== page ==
Our Visit to Historic Adare


A small but select group travelled to Adare on 31st May to take a closer look at the famed historic village in County Limerick. Starting with some sustenance in the form of coffee and scones at the village’s Heritage Centre, our group set off on a village walk in brilliant sunshine, led by Pat Naughton from Ballincollig, himself an Adareman by birth. All remarked on the bustling activity of the place, as busloads of tourists from many countries thronged the Centre.

Pat welcomes the group to Adare.

The 13th century Trinitarian Abbey was the first site visited. This Catholic church has a long history, involving centuries of worship, attacks by English forces, a massacre of monks in 1539, reduction to ruins in the dissolution of the monasteries, and eventual restoration in the 1800s as a place of prayer. Many of the building’s original stone features continue to impress some 800 years later. Pat talked about the huge contribution the Earls of Dunraven have made to the development of the village over the past 200 years, including restoring the churches, planning the village’s streets and providing employment through the years. Their original seat, Adare Manor, is now a high-prestige hotel and golf resort.

The terraces of thatched cottages remain the iconic image of Adare that most people recognise. Pat talked of their history (built in 1826) but lamented that almost all are now commercial premises rather than family dwellings. Along the street, we viewed the attractive town park, the washing pool, the courthouse and interesting shopfronts. Our attention was drawn to the plaque outside the Garda station commemorating Garda Jerry McCabe, killed on the village street in 1996. Further on our walk we saw the old blacksmith’s forge, the former RIC barracks, and the former Christian Brothers’ primary school from 1830. Last point of interest was the plaque in memory of Seán Ó Riada, who grew up in Adare in the 1930s and ‘40s.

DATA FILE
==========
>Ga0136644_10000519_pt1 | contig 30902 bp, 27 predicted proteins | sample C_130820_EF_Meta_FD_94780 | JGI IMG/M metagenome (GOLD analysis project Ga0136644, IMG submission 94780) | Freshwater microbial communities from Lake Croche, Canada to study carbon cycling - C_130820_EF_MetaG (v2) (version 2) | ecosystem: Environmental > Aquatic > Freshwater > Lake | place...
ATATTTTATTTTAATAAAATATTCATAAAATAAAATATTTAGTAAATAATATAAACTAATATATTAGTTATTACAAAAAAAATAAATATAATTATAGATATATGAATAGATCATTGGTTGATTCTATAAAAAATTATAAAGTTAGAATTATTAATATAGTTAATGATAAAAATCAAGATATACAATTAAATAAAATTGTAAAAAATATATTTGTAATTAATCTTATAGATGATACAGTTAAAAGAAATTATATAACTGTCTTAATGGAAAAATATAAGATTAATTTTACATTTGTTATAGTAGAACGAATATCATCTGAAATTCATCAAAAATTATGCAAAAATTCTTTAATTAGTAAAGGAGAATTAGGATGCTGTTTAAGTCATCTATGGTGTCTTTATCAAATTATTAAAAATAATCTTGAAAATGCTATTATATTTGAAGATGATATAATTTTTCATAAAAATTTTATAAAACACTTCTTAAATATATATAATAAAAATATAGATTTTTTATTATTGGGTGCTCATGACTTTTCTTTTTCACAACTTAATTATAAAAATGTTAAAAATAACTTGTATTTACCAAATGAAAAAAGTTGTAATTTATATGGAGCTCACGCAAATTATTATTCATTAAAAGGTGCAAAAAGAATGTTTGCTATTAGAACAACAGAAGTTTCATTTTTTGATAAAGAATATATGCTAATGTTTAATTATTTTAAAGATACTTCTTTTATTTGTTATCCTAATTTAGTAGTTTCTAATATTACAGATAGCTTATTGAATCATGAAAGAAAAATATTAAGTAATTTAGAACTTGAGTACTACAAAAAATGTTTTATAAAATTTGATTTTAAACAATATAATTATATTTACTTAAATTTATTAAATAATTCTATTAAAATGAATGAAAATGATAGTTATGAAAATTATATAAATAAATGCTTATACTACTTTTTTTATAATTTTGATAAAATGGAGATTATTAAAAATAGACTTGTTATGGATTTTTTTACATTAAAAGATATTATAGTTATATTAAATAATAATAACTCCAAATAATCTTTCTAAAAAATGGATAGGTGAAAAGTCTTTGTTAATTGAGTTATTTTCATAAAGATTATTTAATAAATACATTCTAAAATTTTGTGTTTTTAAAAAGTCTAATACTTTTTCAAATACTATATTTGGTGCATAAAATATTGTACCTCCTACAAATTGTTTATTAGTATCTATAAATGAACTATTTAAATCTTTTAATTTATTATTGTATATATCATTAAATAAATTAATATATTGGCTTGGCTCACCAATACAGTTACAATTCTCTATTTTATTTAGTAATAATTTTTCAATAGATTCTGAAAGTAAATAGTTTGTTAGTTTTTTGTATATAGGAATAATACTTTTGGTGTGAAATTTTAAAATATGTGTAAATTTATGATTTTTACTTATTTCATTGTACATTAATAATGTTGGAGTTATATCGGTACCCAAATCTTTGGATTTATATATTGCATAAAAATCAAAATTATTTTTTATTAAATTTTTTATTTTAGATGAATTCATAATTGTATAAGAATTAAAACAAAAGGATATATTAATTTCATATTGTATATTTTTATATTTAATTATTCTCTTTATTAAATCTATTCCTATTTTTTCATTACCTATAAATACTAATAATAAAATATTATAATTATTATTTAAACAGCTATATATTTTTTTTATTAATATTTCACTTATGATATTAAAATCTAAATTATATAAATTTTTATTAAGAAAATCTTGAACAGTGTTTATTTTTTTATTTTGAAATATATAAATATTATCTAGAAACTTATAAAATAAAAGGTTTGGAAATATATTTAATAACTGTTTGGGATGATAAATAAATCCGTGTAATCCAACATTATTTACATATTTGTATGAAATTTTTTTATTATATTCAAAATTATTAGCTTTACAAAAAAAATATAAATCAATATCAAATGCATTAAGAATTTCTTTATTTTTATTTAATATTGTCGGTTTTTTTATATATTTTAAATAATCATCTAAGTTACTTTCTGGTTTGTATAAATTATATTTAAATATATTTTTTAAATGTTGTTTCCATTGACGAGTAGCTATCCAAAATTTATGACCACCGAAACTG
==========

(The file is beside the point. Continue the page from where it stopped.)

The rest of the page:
It was time for lunch and we ate and were satisfied – Adare has plenty choices for those with an appetite! Our final visit was to the Augustinian Abbey (Church of Ireland) dating from the early 1300s, where we were treated to a most interesting tour of the buildings by local man John Bradley. For most of us the day was rounded off by a short riverbank walk by the River Maigue, while a few lingered to explore some of the village’s varied shops.

I expect most who were there will return before too long to savour some more of this unique village’s attractions and charms. All in all, a most enjoyable day in Adare.

With thanks to Elizabeth O’Connell for the photographs.

Doneraile Park Visit

Enjoying Our Doneraile Park May 10th   by Seán Ó Callanáin
Visiting places of high regard is often coloured by the reports of those who have gone before. Poet Pat O Kelly’s review of his 1808 visit was less than five star praise:-
“Alas how dismal is my tale,
I lost my watch in Doneraile ___
May curses wholesale and retail
Pour with full force on Doneraile “

Thankfully the 30 plus RTAI walkers who visited Doneraile Park, came open-minded. Our visit was rewarded with a memorable walk, sunny weather and the best of company. All praise to Mary Fitzgerald for organising our outing and sourcing our guide —Michael O Sullivan. He wore his depth of knowledge lightly as he opened our eyes to an attraction that half a million visitors enjoyed last year.Like a latter day shepherd— staff in hand— he joined for us  dots of today’s Doneraile, to its elaborate mini – Versailles past.The ambition shown in diverting the river, creating a waterfall and terracing the main view from the house ,showed a flight of imagination and investment that is perhaps beyond todays best efforts.
The preparation for a visit by King George IV were well beyond a “ a lick of paint” proportions and must have lightened the pockets of the St. Leger family. That he failed to arrive must have tempted them to republicanism. The Kings “ Gabh mo leithscéal” note was nowhere in sight. Our guide had the happy knack of leading us to viewing spots that coupled with his words, illuminated the estates past and ambitious future. With Government support and local enthusiasm, we the people of Ireland-have a treasure in Doneraile of great worth.
The uplift of the outing ensured sharpened appetite to which the “ Tea Rooms” ensured a happy ending. The soup, light meals and desserts were top class and worthy of many stars.

As we left we felt rather like poet Pat O Reilly when the Lady of the Big House presented him with a new watch.
“May all from Belfast to Kinsale ,be half as good as Doneraile —-
May every wish and prayer avail, to crown the peace of Doneraile “